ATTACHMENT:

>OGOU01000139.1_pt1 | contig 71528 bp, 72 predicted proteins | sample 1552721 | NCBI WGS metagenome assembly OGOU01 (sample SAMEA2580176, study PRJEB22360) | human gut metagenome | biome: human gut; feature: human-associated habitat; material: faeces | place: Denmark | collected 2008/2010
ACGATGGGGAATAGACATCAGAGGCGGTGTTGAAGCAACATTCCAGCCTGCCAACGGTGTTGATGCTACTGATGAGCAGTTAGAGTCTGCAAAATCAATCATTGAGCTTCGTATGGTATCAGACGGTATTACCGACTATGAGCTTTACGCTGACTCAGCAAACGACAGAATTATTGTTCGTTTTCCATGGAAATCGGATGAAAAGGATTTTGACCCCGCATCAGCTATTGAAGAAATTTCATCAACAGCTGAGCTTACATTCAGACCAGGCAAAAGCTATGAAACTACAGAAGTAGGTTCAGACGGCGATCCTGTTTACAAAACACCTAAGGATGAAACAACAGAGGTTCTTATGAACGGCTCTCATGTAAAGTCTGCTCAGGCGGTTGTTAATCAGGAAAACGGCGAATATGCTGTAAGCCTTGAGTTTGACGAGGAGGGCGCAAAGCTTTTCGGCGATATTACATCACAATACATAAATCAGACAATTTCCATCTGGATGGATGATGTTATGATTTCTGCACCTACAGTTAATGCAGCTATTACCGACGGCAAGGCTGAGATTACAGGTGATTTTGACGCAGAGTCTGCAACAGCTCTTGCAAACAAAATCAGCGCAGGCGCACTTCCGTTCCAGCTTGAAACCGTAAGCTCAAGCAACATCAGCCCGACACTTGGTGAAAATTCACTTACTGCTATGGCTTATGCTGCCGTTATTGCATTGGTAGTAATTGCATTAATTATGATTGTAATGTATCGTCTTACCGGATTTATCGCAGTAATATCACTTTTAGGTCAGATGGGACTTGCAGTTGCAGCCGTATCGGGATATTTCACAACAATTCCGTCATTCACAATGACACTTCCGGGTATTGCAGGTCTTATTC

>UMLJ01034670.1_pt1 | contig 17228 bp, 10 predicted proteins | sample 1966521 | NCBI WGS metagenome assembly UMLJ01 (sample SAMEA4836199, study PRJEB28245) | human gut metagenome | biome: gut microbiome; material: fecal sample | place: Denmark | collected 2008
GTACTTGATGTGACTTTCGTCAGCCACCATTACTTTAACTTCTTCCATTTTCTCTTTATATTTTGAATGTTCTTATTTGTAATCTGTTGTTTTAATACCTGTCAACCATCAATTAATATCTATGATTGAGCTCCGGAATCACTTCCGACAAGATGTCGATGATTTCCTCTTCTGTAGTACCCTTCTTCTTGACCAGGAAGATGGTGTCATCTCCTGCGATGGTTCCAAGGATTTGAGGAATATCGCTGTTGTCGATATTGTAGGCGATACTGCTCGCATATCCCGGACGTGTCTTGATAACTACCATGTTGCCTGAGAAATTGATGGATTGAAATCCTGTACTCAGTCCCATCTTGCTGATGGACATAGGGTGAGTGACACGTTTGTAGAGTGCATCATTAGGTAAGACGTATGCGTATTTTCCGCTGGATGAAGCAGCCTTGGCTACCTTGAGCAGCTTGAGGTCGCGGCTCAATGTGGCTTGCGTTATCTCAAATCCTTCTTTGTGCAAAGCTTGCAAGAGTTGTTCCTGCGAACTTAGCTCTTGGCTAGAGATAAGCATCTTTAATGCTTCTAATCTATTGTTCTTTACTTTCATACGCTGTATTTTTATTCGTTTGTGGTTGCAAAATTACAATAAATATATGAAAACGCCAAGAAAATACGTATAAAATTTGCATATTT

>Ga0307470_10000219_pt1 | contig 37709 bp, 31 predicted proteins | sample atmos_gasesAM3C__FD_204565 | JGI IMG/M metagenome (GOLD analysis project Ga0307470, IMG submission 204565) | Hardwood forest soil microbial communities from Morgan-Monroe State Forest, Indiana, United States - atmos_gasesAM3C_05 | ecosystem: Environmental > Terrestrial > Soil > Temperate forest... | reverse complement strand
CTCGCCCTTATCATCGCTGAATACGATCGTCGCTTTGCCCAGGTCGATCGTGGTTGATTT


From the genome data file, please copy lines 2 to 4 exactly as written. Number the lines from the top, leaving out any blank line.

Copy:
ACGATGGGGAATAGACATCAGAGGCGGTGTTGAAGCAACATTCCAGCCTGCCAACGGTGTTGATGCTACTGATGAGCAGTTAGAGTCTGCAAAATCAATCATTGAGCTTCGTATGGTATCAGACGGTATTACCGACTATGAGCTTTACGCTGACTCAGCAAACGACAGAATTATTGTTCGTTTTCCATGGAAATCGGATGAAAAGGATTTTGACCCCGCATCAGCTATTGAAGAAATTTCATCAACAGCTGAGCTTACATTCAGACCAGGCAAAAGCTATGAAACTACAGAAGTAGGTTCAGACGGCGATCCTGTTTACAAAACACCTAAGGATGAAACAACAGAGGTTCTTATGAACGGCTCTCATGTAAAGTCTGCTCAGGCGGTTGTTAATCAGGAAAACGGCGAATATGCTGTAAGCCTTGAGTTTGACGAGGAGGGCGCAAAGCTTTTCGGCGATATTACATCACAATACATAAATCAGACAATTTCCATCTGGATGGATGATGTTATGATTTCTGCACCTACAGTTAATGCAGCTATTACCGACGGCAAGGCTGAGATTACAGGTGATTTTGACGCAGAGTCTGCAACAGCTCTTGCAAACAAAATCAGCGCAGGCGCACTTCCGTTCCAGCTTGAAACCGTAAGCTCAAGCAACATCAGCCCGACACTTGGTGAAAATTCACTTACTGCTATGGCTTATGCTGCCGTTATTGCATTGGTAGTAATTGCATTAATTATGATTGTAATGTATCGTCTTACCGGATTTATCGCAGTAATATCACTTTTAGGTCAGATGGGACTTGCAGTTGCAGCCGTATCGGGATATTTCACAACAATTCCGTCATTCACAATGACACTTCCGGGTATTGCAGGTCTTATTC

>UMLJ01034670.1_pt1 | contig 17228 bp, 10 predicted proteins | sample 1966521 | NCBI WGS metagenome assembly UMLJ01 (sample SAMEA4836199, study PRJEB28245) | human gut metagenome | biome: gut microbiome; material: fecal sample | place: Denmark | collected 2008
GTACTTGATGTGACTTTCGTCAGCCACCATTACTTTAACTTCTTCCATTTTCTCTTTATATTTTGAATGTTCTTATTTGTAATCTGTTGTTTTAATACCTGTCAACCATCAATTAATATCTATGATTGAGCTCCGGAATCACTTCCGACAAGATGTCGATGATTTCCTCTTCTGTAGTACCCTTCTTCTTGACCAGGAAGATGGTGTCATCTCCTGCGATGGTTCCAAGGATTTGAGGAATATCGCTGTTGTCGATATTGTAGGCGATACTGCTCGCATATCCCGGACGTGTCTTGATAACTACCATGTTGCCTGAGAAATTGATGGATTGAAATCCTGTACTCAGTCCCATCTTGCTGATGGACATAGGGTGAGTGACACGTTTGTAGAGTGCATCATTAGGTAAGACGTATGCGTATTTTCCGCTGGATGAAGCAGCCTTGGCTACCTTGAGCAGCTTGAGGTCGCGGCTCAATGTGGCTTGCGTTATCTCAAATCCTTCTTTGTGCAAAGCTTGCAAGAGTTGTTCCTGCGAACTTAGCTCTTGGCTAGAGATAAGCATCTTTAATGCTTCTAATCTATTGTTCTTTACTTTCATACGCTGTATTTTTATTCGTTTGTGGTTGCAAAATTACAATAAATATATGAAAACGCCAAGAAAATACGTATAAAATTTGCATATTT